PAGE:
And seriously Yves, circa 1,000 bucks for a laptop with 8 gig of memory? You are getting ripped off so hard there. I get that its chief selling point is that it’s lightweight, but even so…

  10. Steven Greenberg

    I still find that when I go to a news medium’s web page, I can search for an article that I know they have, but am never be able to find it. I go to Google, and it gives me a link on that medium’s web page that they couldn’t find for me themselves.

    Also, I recently discovered the date range search under Search Tools on Google’s site.

    1. Yves Smith Post author

      See the body of the post. I added an update with a screenshot showing the results of a search. I do not have access to Search Tools. I am not making that up.

  11. Marianne Jones

    You don’t need a replacement computer just because your Mac is old. Your friend’s employer probably uses Windows. The effective life for a Windows machine is much shorter than Mac. Spend your money on getting somebody to insure Time Machine and your printer is working correctly and postpone the pain of a new purchase for as long as possible.

    Follow this site for cross-vendor Apple product comparison and deal announcements.

    My next point ignores your point about Google’s advertising, but you might want to check out a online “how to maximize Google search features” course. I did one a while back and I was surprised by how much I got out of it. When nonsense appears in the results I know how to zap it to find what I’m looking for. Often I search preemptively to avoid nonsense on my first search attempt.

    1. Yves Smith Post author

      That is a better use of a tech person’s time than dealing with a printer, agreed. And yes, if I had a backup I knew was complete and current, then I can take the risk of a catastrophic fail.

      The reality is the two machine solution may be no solution, since I would not keep the second one well synched with the first. In the event of failure, I’d have to figure out how to update the out of date machine or just clone the hard disk from a good backup. And if I am going to wind up overwriting everything, I might as well have one machine and buy a new one when the one I have starts failing or dies. That way, the replacement machine is a current machine, rather than a dupe of an old machine. The only negative with that approach is that I will be forced onto the most current version of the OS, which can mean new drivers, when often times the older OS is fine or for certain uses, preferable (see Lambert on the crapification of OSX).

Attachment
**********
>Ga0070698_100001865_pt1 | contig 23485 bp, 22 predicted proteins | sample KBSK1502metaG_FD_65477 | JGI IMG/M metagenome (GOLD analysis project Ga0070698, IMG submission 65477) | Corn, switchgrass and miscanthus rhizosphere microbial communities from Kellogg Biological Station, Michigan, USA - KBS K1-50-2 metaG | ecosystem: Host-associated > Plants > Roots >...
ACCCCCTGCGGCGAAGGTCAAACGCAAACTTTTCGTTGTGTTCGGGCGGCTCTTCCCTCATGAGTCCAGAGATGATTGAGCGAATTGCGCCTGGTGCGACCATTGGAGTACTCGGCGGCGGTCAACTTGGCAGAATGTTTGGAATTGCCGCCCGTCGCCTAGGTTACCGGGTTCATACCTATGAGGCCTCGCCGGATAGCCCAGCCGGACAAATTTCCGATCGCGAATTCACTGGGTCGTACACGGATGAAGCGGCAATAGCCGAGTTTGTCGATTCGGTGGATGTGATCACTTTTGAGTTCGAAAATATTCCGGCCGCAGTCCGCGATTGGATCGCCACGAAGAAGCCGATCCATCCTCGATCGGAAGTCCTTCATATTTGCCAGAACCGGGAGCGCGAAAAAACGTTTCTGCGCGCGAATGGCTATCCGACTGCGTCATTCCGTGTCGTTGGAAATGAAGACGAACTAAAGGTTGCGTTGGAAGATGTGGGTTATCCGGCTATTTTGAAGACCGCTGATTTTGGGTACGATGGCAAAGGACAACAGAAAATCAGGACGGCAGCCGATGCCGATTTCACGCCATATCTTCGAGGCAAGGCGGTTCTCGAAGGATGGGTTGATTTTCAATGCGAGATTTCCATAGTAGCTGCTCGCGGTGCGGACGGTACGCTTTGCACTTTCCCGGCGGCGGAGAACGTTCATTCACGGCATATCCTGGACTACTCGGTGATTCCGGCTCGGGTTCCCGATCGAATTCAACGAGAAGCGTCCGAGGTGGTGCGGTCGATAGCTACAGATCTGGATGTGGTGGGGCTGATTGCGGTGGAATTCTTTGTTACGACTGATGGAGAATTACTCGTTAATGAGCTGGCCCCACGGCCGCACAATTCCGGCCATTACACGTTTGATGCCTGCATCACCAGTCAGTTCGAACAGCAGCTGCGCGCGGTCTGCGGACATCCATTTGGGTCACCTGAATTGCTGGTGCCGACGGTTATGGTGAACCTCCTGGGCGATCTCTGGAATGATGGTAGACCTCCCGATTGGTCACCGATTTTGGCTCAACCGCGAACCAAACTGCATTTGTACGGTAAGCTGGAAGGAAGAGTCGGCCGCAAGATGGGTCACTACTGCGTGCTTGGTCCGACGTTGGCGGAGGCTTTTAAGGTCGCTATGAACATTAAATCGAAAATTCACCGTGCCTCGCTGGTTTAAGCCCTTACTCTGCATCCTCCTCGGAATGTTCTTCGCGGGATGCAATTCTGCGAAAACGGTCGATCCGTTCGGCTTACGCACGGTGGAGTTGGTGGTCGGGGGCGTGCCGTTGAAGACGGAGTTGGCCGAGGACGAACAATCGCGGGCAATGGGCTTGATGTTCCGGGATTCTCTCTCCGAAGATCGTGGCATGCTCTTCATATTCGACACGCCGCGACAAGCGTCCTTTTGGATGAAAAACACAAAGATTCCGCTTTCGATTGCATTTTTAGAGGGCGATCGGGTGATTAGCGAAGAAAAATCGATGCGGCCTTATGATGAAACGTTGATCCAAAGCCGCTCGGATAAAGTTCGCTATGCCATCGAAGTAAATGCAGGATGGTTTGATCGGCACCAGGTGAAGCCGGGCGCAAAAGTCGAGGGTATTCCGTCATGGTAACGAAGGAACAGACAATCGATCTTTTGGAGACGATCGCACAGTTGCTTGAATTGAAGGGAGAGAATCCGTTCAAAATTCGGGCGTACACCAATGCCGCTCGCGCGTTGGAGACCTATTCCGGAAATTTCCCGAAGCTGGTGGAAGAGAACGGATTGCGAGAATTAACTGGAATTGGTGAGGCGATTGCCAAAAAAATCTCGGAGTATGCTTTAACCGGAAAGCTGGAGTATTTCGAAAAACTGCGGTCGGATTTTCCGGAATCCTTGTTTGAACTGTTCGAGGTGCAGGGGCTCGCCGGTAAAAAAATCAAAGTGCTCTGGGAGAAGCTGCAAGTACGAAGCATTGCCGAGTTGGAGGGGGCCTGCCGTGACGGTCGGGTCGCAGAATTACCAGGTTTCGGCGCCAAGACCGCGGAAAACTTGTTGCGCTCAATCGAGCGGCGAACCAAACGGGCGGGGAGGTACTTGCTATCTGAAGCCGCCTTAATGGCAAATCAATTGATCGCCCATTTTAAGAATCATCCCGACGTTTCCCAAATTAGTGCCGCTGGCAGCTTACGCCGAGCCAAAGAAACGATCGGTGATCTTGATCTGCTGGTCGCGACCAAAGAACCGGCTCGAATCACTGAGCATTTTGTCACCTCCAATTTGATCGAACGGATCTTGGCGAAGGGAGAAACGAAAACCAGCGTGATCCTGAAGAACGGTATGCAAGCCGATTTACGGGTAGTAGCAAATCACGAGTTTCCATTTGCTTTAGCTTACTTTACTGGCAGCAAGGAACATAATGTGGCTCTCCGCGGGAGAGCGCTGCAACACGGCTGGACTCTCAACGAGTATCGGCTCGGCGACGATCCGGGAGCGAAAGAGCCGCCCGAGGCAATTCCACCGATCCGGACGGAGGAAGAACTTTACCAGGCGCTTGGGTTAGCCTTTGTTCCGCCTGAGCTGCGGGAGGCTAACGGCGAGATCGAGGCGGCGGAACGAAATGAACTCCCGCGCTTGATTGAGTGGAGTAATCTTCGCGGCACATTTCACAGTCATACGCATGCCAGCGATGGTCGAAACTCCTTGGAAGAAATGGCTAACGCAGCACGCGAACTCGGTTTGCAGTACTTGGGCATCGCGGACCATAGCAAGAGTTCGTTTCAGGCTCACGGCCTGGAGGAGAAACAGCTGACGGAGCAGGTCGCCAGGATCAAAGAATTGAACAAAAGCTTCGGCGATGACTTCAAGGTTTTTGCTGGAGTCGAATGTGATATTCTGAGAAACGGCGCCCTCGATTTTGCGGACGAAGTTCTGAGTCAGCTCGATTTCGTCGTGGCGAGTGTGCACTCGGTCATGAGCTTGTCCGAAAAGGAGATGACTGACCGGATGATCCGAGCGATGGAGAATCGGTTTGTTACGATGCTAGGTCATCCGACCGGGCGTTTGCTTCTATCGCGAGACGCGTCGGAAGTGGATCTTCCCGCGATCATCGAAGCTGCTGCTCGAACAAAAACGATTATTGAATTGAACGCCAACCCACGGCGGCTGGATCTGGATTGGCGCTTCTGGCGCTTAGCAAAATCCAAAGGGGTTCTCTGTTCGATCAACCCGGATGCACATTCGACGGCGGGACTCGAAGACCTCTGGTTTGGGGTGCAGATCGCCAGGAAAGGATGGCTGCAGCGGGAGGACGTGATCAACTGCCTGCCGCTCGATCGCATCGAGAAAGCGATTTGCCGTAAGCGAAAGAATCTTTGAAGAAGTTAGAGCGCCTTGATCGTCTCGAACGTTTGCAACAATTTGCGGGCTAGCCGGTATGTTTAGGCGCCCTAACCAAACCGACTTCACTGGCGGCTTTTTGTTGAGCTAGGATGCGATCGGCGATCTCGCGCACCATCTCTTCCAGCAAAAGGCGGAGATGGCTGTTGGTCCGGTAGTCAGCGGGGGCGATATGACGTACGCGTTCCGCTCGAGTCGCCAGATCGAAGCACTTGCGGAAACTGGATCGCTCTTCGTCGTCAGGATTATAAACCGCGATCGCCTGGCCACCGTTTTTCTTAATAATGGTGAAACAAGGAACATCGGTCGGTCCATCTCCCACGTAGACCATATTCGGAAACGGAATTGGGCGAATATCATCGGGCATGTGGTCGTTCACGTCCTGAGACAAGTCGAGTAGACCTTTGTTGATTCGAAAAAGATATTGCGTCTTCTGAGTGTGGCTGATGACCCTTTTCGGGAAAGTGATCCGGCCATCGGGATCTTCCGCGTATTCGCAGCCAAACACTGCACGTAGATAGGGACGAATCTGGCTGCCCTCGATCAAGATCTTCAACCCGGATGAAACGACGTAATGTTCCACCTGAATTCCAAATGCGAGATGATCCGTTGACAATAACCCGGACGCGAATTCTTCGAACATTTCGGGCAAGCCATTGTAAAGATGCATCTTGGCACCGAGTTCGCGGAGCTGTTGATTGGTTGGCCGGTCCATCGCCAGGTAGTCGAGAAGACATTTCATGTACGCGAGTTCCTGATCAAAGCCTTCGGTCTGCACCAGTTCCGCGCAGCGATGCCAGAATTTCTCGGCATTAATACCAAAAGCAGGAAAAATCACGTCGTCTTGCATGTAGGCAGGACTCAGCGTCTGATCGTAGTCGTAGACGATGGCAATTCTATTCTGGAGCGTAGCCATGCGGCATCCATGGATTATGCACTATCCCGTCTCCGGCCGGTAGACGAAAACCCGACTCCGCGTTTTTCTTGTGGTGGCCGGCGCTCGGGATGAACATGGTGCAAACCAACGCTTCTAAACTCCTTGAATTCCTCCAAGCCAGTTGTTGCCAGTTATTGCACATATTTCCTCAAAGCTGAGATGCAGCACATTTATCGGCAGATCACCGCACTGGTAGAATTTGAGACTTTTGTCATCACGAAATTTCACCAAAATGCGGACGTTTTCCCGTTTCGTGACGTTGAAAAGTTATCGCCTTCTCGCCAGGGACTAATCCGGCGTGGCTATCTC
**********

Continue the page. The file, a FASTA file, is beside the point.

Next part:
12. Drew Freyman

    First, I’m writing this from my mobile so please excuse any missed errors. I do my best to edit the copy but…

    Google’s internal analtics are legendary here amongst most of the leading web companies. It will make no change to its web properties without first doing extensive a/b testing–no matter how small or large. Also, Google’s focus on improving results quantifiably is well known. It would not be satisfied with just seeing visitors spent more time on its pages and First, I’m writing this from my mobile so please excuse any missed errors. I do my best to edit the copy but…

    Google’s internal analtics are legendary here amongst most of the leading web companies. It will make no change to its web properties without first doing extensive a/b testing–no matter how small or large. Also, Google’s focus on improving results quantifiably is well known. It would not be satisfied with just seeing visitors spent more time on its pages and clicked more advertisements, but would investigate all the way to the sales conversion with some select clients before rolling out changes.

    If we believe this hype, although you may think these pages don’t work they must work for most visitors and they must convert more of them into purchases than past versions of the site.

    If this is true, then it would seem there are some of us, like you and Lambert, for whom this does not work but we are outliers. We just want to see the facts to make a decision as quickly and easily as possible.

    On the other hand, maybe instead of focusing on results for its visitors and advertisers, Google might have changed its focus to generating more advert click through, which could be mutually exclusive to generating purchases for its advertisers or making finding info convenient for visitors to its site.

    If the latter explanation is true then there is a potential scandal. If the former expansion holds it’s just more proof of your and Lambert’sl extraordinary way of viewing the world.

    1. Yves Smith Post author

      Look, I have to disagree with you. Legendary from a technical perspective isn’t what I’m talking about, it’s hard core user experience. Virtually everyone who uses the Web in a serious way (bloggers, academics, journalists) agrees Google has gotten terrible for bona fide information searches.

      Aside from optimizing for shopping, they also appear to have optimized for natural language searches. For those of us who were good at doing targeted searches, the results of those have deteriorated markedly.